Creators of hard rock’s most recognizable riff, home to some of the best musicians to ever plug into a Marshall stack, Deep Purple are just as important to the development of early heavy metal as their more hallowed brethren Black Sabbath and Led Zeppelin. Like the high speed race cars they sonically emulated, their various lineups are known to fans as Mark I, Mark II and Mark III, but the core through their golden epoch was drumming powerhouse Ian Paice, groundbreaking organist Jon Lord and tempestuous sorcerer of the Stratocaster, Ritchie Blackmore. Members went on to serve in such esteemed outfits as Rainbow, Whitesnake, Captain Beyond, Black Country Communion and even the mighty Sabbath but it’s records like In Rock and Machine Head that place them in the ranks of rock’s greatest bands. These are the 10 Most Crucial Moments In Deep Purple History.
10. “Hush” single
Originally written by Joe South for American singer Billy Joe Royal, this 1968 cover was Deep Purple’s first hit record and the high water mark of their Mk I line-up. Initially envisioned as the “British version of Vanilla Fudge,” the band’s first three albums failed to take off, artistically or commercially, and when Blackmore and Lord wanted to get heavier, original singer Rod Evans and bassist Nick Simper were sent packing.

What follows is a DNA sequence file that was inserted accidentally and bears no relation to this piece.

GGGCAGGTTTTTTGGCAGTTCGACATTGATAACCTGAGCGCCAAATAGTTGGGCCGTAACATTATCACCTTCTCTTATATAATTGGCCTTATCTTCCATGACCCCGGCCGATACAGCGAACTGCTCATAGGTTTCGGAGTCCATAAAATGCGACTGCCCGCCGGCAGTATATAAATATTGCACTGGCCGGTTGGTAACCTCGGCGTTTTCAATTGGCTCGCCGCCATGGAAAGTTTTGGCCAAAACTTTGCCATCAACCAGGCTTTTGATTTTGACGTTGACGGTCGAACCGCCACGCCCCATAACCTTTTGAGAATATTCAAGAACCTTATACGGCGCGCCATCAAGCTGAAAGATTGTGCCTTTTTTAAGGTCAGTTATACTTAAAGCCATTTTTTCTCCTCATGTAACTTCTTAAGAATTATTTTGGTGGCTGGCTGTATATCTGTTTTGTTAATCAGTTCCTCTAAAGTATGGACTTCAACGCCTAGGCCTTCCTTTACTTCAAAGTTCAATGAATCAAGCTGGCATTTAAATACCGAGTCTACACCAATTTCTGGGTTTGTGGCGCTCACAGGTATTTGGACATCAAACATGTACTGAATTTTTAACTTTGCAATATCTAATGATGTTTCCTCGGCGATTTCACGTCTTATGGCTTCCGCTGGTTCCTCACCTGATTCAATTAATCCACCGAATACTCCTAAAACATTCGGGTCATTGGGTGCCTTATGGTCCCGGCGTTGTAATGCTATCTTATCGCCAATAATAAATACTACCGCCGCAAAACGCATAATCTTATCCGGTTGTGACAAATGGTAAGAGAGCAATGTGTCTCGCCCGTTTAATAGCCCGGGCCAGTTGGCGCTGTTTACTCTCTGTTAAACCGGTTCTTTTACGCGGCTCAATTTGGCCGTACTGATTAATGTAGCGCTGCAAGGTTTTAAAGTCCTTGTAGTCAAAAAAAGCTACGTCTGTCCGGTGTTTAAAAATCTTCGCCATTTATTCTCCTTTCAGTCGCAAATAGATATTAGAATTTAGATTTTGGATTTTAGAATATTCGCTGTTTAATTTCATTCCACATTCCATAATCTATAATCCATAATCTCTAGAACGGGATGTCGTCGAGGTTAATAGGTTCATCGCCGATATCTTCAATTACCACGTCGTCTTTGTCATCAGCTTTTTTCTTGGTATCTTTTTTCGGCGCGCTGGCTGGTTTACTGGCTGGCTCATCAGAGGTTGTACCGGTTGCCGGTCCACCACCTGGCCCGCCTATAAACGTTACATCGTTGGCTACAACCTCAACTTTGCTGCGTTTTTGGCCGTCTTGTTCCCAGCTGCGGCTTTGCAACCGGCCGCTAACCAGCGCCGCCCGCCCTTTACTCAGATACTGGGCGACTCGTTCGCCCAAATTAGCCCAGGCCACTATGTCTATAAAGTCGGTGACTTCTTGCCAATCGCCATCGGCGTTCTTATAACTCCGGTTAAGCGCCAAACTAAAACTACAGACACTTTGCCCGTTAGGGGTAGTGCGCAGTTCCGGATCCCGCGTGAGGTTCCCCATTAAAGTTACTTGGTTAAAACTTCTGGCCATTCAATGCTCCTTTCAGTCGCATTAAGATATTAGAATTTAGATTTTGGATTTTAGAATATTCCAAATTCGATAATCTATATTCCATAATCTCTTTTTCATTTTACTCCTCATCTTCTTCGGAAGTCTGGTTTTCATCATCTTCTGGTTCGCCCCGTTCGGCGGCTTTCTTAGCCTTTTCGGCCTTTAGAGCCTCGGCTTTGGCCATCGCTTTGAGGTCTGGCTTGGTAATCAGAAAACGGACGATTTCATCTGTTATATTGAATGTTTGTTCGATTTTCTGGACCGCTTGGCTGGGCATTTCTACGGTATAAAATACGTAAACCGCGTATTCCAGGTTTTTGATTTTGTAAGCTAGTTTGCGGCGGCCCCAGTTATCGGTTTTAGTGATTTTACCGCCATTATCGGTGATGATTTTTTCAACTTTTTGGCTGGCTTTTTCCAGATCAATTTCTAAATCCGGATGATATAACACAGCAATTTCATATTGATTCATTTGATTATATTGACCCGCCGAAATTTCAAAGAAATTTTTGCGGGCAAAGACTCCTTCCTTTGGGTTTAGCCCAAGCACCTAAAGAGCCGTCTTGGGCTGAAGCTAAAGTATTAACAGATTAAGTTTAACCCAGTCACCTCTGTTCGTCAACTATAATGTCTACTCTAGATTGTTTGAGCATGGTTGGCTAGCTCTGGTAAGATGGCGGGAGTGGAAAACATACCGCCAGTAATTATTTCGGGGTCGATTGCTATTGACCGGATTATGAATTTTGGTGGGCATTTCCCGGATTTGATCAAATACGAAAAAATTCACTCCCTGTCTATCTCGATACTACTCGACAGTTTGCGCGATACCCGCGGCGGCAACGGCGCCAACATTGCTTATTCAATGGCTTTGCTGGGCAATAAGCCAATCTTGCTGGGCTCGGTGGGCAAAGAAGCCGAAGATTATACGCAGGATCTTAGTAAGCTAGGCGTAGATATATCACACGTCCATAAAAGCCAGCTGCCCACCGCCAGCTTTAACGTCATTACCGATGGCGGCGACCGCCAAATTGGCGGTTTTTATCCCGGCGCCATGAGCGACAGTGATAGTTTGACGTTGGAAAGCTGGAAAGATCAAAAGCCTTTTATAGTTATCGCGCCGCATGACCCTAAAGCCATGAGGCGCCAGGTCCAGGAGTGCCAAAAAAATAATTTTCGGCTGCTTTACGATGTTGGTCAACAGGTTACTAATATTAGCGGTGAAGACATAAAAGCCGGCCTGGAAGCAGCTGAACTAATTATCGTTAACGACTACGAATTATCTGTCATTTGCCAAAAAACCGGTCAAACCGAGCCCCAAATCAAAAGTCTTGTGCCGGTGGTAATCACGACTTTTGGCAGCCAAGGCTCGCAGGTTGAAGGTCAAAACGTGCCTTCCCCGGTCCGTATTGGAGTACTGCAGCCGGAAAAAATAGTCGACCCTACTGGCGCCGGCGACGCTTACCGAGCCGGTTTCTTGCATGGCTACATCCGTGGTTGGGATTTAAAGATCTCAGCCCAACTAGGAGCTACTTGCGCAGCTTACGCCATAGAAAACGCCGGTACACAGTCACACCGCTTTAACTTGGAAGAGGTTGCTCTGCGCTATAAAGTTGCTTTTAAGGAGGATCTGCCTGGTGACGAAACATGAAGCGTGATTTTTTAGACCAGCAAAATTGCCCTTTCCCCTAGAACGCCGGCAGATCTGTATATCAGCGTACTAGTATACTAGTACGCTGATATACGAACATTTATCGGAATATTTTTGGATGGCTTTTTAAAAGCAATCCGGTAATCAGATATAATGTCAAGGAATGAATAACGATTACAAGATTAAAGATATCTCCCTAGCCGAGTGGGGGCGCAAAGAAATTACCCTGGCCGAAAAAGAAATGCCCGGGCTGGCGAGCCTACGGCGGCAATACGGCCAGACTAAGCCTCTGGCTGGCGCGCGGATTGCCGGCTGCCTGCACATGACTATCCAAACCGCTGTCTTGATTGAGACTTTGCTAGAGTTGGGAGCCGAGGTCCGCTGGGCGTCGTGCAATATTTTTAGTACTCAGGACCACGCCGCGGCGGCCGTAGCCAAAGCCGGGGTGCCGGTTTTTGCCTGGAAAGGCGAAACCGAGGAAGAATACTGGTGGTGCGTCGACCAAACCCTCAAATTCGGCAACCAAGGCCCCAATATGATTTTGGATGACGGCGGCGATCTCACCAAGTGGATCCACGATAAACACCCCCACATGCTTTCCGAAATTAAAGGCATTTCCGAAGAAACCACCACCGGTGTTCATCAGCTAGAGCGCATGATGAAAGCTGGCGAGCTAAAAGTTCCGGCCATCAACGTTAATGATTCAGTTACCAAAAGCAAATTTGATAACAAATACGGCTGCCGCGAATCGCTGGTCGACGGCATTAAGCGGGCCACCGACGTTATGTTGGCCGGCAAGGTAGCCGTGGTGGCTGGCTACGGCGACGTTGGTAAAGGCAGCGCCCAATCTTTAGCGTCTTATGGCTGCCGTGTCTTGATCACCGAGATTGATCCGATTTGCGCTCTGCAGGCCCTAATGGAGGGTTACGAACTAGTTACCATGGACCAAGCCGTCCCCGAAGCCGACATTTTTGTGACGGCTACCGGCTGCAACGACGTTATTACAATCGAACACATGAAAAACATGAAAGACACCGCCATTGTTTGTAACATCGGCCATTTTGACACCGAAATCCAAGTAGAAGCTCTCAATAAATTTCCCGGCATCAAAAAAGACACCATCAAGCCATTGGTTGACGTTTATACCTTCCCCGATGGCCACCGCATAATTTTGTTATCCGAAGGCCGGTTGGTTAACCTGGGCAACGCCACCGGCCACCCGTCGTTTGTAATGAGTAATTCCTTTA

9. The World’s Loudest Band
Many groups claim or have been proclaimed to be the “Loudest Band In The World” but Deep Purple were the first to be awarded the dubious honor in 1972 by the Guinness Book of World Records. A concert at London’s Rainbow Theater was clocked at 117 decibels, loud enough to “render three members of their audience unconscious. “ Unfortunately the record wouldn’t stand, being blown away a mere three years later by The Who and is currently held by metal warriors Manowar.